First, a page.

What four factors is the resistance of a resistor dependent upon?

-resistivity of the conductive material

-length

-cross-sectional area

-temperature

-length

-cross-sectional area

-temperature

What is the number that characterized the intrinsic resistance to current flow in a material called?

-the resistivity (ρ)

Does Ohm's law apply to a single resistor with a circuit, any part of a circuit, or to an entire circuit?

-all of the above!

As current moves through a resistor, does the voltage change?

-yes

As current moves through a resistor, does current change?

-no, it is constant

Is any charged gained or lost through the resistors?

-no

When a cell is not actually driving any current, what is its internal resistance equal to?

-zero

The longer that a material is, the ________ resistance it will display.

-The long that a material is, the MORE resistance it will display.

If we increase the cross-sectional area of a material, resistance will ____________.

-If we increase the cross-sectional area of a material, resistance will DECREASE.

True or false: All components of a circuit display resistance (excluding materials that are superconductors).

-true

-(its not just the resistor that displays resistance!)

-(its not just the resistor that displays resistance!)

If resistance exists, particles will not move unless...?

-there is a reward in the form of a drop in potential energy

This fact presents complications. As a result, what do we do?

-we consider all parts of a circuit that are not resistors to be ideal conductors

Therefore, the only location in which voltage will drop is...?

-through the resistor

A battery that produces a potential difference V is connected to a 5-W lightbulb. Later, the 5-W lightbulb is replaced with a 10-W lightbulb. In which case does the battery supply the greatest current? Why?

-according to the the equation P = IV, the battery delivers twice as much current when it is connected to the 10-W bulb

Which lightbulb has the greatest resistance? Why?

-according to the equation P = V^2/R, the resistance of the 5-W bulb is twice that of the 10W bulb

On a microscopic level, what is the power dissipated by a resistor the result of?

-incessant collisions between electrons moving through the circuit and the atoms making up the resistor

Power is proportional to a lightbulb's ___________.

Power is proportional to a lightbulb's BRIGHTNESS.

A 100 W lightbulb outputs _________ of potential electric energy _________.

A 100W lightbulb outputs 100J of potential electric energy per second.

A 50 W lightbulb outputs _________ of potential electric energy _________.

A 50W lightbulb outputs 50J of potential electric energy per second.

Is the resistance of a lightbulb inherent?

-yes

What is the effect on power if resistance is increased?

-power decreases

What is the effect on power if resistance is decreased?

-power increases

What are the three most basic types of circuits?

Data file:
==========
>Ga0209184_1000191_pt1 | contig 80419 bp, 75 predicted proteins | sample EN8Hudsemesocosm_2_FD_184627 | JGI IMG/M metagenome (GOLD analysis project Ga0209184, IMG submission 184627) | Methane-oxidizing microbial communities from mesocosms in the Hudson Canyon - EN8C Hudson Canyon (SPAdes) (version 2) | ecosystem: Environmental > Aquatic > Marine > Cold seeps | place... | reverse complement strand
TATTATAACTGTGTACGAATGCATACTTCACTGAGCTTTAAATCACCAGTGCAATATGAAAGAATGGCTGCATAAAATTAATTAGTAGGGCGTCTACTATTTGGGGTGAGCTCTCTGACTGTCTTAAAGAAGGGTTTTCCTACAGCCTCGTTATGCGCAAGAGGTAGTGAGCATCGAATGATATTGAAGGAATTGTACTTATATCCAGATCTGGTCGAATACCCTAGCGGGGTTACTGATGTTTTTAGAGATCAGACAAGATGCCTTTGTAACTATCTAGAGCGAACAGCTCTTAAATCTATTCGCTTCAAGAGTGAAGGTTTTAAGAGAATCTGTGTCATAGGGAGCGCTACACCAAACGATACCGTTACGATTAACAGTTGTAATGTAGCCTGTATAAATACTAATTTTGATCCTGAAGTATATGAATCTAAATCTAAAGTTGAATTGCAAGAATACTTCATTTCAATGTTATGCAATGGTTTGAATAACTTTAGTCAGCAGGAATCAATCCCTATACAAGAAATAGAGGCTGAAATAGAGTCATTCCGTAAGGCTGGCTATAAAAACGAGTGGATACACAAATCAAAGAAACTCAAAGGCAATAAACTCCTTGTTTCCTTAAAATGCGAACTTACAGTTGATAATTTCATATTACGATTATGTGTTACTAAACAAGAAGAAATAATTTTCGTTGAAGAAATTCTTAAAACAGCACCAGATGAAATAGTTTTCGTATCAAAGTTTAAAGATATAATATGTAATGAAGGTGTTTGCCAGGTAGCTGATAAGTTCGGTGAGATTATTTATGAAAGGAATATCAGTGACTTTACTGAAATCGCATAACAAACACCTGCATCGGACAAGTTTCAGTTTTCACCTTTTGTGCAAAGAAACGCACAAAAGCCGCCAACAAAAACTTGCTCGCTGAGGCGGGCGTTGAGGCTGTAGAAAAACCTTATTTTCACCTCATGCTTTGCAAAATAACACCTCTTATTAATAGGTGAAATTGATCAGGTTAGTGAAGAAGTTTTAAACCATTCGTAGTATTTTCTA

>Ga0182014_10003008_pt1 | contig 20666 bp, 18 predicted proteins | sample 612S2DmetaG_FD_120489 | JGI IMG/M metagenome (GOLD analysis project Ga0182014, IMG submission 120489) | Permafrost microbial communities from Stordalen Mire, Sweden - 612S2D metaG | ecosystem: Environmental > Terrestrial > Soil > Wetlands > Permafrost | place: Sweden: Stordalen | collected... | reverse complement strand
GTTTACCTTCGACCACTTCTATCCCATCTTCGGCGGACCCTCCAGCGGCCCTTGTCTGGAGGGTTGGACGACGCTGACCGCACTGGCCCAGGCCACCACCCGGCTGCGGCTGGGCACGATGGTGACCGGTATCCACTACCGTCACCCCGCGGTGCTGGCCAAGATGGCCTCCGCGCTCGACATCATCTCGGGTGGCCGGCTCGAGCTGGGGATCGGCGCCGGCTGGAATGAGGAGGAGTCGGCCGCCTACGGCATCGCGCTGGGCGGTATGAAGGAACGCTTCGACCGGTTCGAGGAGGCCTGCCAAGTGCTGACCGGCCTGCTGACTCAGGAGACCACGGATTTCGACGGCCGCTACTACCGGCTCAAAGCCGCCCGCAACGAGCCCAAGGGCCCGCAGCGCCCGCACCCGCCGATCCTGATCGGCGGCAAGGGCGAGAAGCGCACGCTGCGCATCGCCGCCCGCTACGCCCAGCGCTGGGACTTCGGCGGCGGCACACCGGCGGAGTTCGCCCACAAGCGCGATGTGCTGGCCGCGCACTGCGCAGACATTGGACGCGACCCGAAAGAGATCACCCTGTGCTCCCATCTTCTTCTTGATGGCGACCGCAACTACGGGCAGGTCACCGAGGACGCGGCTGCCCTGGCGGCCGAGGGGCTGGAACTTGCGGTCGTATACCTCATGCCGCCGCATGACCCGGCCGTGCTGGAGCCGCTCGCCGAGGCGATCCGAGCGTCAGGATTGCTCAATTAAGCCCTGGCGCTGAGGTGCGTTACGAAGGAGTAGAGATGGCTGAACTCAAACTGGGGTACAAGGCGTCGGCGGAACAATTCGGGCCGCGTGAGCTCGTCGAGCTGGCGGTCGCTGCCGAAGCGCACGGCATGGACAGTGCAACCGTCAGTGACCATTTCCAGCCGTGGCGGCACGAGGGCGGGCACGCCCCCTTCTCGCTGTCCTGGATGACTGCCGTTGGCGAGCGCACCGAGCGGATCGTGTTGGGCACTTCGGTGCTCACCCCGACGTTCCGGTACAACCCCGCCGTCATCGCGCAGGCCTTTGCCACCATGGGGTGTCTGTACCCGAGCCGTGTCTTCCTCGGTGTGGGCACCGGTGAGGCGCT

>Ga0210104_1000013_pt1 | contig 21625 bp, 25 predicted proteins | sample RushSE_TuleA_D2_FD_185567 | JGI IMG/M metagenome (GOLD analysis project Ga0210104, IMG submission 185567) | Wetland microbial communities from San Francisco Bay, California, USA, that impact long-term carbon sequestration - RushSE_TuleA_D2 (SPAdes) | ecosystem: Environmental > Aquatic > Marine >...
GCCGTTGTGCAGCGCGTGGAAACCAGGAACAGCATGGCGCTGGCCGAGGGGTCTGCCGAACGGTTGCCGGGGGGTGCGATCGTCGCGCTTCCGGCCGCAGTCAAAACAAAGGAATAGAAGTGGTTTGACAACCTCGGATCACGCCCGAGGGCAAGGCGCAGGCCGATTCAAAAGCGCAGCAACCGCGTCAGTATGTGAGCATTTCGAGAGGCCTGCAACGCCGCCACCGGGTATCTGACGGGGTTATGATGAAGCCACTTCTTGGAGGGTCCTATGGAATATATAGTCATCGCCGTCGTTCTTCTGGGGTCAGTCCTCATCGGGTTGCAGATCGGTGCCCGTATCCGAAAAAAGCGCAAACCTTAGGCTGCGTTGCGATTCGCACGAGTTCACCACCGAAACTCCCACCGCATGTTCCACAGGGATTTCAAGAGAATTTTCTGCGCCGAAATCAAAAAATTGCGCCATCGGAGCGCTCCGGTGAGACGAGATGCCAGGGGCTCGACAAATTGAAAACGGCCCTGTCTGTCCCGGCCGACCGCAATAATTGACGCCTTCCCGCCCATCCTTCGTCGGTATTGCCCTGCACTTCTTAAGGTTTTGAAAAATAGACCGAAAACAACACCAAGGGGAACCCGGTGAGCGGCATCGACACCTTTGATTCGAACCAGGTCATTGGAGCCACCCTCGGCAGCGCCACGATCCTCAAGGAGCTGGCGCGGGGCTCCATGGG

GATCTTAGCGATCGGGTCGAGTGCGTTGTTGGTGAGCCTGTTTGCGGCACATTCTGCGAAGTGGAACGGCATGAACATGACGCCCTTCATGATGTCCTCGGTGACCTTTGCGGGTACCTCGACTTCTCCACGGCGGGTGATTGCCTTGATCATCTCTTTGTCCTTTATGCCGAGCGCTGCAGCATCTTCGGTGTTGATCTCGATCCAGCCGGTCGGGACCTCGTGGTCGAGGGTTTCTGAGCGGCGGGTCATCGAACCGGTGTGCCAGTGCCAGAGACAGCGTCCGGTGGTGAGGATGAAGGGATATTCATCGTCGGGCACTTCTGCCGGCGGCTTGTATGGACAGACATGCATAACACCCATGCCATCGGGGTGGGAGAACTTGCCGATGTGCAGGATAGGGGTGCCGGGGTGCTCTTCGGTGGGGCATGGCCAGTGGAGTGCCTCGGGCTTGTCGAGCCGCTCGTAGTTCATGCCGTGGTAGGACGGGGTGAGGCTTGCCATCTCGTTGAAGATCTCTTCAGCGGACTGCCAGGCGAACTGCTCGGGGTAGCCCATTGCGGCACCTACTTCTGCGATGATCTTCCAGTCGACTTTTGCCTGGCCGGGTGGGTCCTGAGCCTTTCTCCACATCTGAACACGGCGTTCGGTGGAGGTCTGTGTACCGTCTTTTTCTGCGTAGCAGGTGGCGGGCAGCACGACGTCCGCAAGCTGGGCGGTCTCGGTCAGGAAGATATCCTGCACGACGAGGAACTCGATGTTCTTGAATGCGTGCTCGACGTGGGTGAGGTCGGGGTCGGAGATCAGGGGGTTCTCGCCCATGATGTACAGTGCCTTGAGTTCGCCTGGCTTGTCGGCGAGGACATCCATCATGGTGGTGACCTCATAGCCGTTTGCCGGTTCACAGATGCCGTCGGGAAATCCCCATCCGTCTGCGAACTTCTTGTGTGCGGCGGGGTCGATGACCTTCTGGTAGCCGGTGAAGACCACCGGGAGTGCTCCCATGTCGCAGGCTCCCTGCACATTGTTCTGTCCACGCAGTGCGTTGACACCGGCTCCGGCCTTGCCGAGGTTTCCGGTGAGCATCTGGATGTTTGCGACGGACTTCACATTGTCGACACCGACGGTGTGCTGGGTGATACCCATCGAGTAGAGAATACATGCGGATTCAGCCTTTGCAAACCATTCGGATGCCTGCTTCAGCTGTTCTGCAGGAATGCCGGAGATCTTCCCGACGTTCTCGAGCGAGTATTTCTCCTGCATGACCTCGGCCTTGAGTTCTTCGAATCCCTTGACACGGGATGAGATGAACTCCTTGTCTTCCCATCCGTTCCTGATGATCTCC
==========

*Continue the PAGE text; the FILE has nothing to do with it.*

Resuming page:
1. simple (with only one resistor)

2. series (with multiple resistors)

3. parallel (also with multiple resistors)

2. series (with multiple resistors)

3. parallel (also with multiple resistors)

At what location within a circuit does a voltage drop occur?

-all voltage drop occurs across the resistor

Suppose you have a circuit with a resistor of 1 ohm attached to a lightbulb. Then, you replace the original resistor with a resistor of 2 ohms. Which resistor glowed brightest? Why?

-the first resistor glowed the brightest because it had the lowest resistance

Suppose you have a series circuit with two resistors. Describe the current at each resistor.

-the current at each resistor is equivalent

Suppose you have a circuit where V=12 V. Would the electric current increase or decrease if a 3 ohm resistor was replaced with a 2 ohm resistor?

-the electric current would increase

-->if resistance decreases, electric current will increase

-->if resistance decreases, electric current will increase

When resistors are connected to each other end to end, what are they said to be in?

-series

Describe the current drawn by three resistors in series vs the current drawn by each independently (within the same circuit).

-they draw the same current

What is the equation that describes the equivalent resistance for any number of resistors in a series...?

Req = R1 + R2 + R3 +R4...

As resistance increases, what happens to V?

-V increases

The sum of individual potential differences in a circuit is equal to...?

-the total potential difference for the entire circuit/the emf value

When are resistors in parallel?

-when they are connected across the same potential difference

What equation describes the equivalent resistance for resistors in parallel?

1/Req = 1/R1 + 1/R2 + 1/R3...

Describe the current through a series resistor when resistance is large

-current never changes through a series circuit, it is always the same

Describe the current through a series resistor when resistance is small

-current never changes through a series circuit, it is always the same

Describe the voltage drop across a series resistor when resistance is large

-the voltage drop is large

Describe the voltage drop across a series resistor when resistance is small

-the voltage drop is small

Describe the power produced by a series resistor when resistance is large

-a large amount of power is produced

Describe the power produced by a series resistor when resistance is small

-a small amount of power is produced

Suppose resistor 1 has a resistance of 1 ohm. Resistor 2 has a resistance of 2 ohms. Does resistor 1 glow more brightly in series, or on its own?

-on its own

Suppose resistor 1 has a resistance of 1 ohm. Resistor 2 has a resistance of 2 ohms. Does resistor 1 glow more brightly in series, or on its own?

-on its own

Suppose resistors 1 and 2 are in series. Will resistor 1 or resistor 2 glow more brightly?

-resistor 2

Why?

-because it has a resistance of 2 ohms, whereas resistor 1 only has a resistance of 1 ohm

What equation should be used to calculate power in a series circuit?

P = (I^2)(R)

Why should this equation be used?

-it is harder to go wrong using this equation because the currents will always be the same in a series circuit